China, Hong Kong, and the Long 1970s: Global Perspectives

  • Priscilla Roberts
  • Odd Arne Westad

Part of the Cambridge Imperial and Post-Colonial Studies Series book series (CIPCSS)

Table of contents

  1. Front Matter
    Pages i-xiii
  2. Priscilla Roberts
    Pages 1-30
  3. Shu Guang Zhang
    Pages 159-180
  4. Nicholas Thomas
    Pages 205-231
  5. Odd Arne Westad
    Pages 327-332
  6. Back Matter
    Pages 333-348

About this book

Introduction

This book explores the forces that impelled China, the world’s largest socialist state, to make massive changes in its domestic and international stance during the long 1970s. Fourteen distinguished scholars investigate the special, perhaps crucial part that the territory of Hong Kong played in encouraging and midwifing China’s relationship with the non-Communist world.  The Long 1970s were the years when China moved dramatically and decisively toward much closer relations with the non-Communist world.  In the late 1970s, China also embarked on major economic reforms, designed to win it great power status by the early twenty-first centuries.  The volume addresses the long-term implications of China’s choices for the outcome of the Cold War and in steering the global international outlook toward free-market capitalism.  Decisions made in the 1970s are key to understanding the nature and policies of the Chinese state today and the worldview of current Chinese leaders.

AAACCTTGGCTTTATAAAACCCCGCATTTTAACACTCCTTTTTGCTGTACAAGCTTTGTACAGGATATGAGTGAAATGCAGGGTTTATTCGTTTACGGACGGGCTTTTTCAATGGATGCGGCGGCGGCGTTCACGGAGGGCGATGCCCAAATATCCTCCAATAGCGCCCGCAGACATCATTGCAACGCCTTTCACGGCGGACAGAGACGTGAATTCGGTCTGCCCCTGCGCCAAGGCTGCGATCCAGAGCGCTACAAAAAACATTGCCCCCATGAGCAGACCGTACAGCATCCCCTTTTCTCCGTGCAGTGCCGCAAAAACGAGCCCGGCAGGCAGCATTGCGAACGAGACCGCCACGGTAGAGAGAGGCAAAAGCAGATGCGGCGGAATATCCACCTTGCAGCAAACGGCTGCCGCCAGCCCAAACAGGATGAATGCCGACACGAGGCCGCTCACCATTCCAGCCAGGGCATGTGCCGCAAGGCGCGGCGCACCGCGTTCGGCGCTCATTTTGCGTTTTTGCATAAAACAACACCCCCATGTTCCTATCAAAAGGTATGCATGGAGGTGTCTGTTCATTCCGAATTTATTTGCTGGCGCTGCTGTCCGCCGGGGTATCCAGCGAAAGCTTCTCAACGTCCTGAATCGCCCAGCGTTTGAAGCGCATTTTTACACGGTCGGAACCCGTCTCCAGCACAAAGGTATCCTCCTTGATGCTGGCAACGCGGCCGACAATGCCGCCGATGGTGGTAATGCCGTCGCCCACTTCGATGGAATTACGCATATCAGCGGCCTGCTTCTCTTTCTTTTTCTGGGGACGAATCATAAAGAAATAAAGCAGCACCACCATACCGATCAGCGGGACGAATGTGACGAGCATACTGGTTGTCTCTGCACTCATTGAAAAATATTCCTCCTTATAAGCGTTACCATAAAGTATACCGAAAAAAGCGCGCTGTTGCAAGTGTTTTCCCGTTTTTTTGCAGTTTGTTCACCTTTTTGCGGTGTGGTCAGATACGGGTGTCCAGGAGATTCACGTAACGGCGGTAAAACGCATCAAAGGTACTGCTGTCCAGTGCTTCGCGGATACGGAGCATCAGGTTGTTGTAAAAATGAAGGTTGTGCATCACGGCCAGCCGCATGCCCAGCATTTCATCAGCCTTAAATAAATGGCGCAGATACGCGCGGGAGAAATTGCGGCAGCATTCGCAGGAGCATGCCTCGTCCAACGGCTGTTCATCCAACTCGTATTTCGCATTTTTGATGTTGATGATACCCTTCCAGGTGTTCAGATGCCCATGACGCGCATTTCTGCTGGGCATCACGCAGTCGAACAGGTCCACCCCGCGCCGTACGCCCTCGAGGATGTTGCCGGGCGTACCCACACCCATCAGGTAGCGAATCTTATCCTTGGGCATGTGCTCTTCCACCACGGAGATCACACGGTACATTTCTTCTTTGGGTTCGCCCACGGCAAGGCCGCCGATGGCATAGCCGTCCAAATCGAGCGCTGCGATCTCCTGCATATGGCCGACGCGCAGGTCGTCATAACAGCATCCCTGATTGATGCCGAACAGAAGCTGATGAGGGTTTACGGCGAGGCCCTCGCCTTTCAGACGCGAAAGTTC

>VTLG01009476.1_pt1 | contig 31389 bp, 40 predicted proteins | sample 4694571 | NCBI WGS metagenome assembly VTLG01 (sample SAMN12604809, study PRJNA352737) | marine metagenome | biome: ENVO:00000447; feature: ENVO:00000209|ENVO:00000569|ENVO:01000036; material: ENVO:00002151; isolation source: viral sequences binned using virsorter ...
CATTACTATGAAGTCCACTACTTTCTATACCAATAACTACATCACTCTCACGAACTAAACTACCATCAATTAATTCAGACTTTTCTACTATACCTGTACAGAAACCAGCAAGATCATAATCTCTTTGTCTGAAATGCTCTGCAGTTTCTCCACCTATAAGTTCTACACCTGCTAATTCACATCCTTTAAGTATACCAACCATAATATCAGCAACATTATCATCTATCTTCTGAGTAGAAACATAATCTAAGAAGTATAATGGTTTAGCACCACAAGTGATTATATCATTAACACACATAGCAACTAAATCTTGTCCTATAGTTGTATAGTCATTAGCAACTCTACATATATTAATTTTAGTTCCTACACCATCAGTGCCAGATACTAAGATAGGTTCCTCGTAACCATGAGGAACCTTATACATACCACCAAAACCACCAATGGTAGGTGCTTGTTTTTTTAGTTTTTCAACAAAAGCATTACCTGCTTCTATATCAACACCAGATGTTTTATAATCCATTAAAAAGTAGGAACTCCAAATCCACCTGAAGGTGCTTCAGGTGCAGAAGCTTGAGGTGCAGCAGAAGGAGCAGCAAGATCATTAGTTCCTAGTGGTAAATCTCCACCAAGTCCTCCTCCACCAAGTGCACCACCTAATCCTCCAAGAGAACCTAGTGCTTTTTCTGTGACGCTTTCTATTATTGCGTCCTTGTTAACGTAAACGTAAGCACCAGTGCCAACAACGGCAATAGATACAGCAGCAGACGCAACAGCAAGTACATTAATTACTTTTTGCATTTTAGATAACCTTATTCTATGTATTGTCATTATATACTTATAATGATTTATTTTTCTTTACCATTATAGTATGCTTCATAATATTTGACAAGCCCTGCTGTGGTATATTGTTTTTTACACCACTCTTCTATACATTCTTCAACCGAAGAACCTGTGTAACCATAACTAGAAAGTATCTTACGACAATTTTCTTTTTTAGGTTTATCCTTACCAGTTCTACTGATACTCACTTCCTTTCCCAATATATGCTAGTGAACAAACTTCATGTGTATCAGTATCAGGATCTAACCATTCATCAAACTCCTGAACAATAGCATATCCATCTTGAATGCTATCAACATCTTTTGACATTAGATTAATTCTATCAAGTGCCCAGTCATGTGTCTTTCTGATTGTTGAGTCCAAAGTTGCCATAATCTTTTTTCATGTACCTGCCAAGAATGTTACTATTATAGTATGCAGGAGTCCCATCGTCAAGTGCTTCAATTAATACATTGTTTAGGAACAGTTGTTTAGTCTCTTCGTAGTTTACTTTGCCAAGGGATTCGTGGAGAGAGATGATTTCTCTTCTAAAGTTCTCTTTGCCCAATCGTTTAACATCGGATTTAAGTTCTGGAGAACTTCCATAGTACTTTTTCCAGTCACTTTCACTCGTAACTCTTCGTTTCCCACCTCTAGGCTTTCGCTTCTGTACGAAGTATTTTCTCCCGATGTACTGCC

Keywords

China Hong Kong 1970s Global History Asian History

Editors and affiliations

  • Priscilla Roberts
    • 1
  • Odd Arne Westad
    • 2
  1. 1.City University of MacauTaipaMacao
  2. 2.Harvard UniversityCambridgeUSA

Bibliographic information

  • DOI https://doi.org/10.1007/978-3-319-51250-1
  • Copyright Information The Editor(s) (if applicable) and The Author(s) 2017
  • Publisher Name Palgrave Macmillan, Cham
  • eBook Packages History
  • Print ISBN 978-3-319-51249-5
  • Online ISBN 978-3-319-51250-1
  • About this book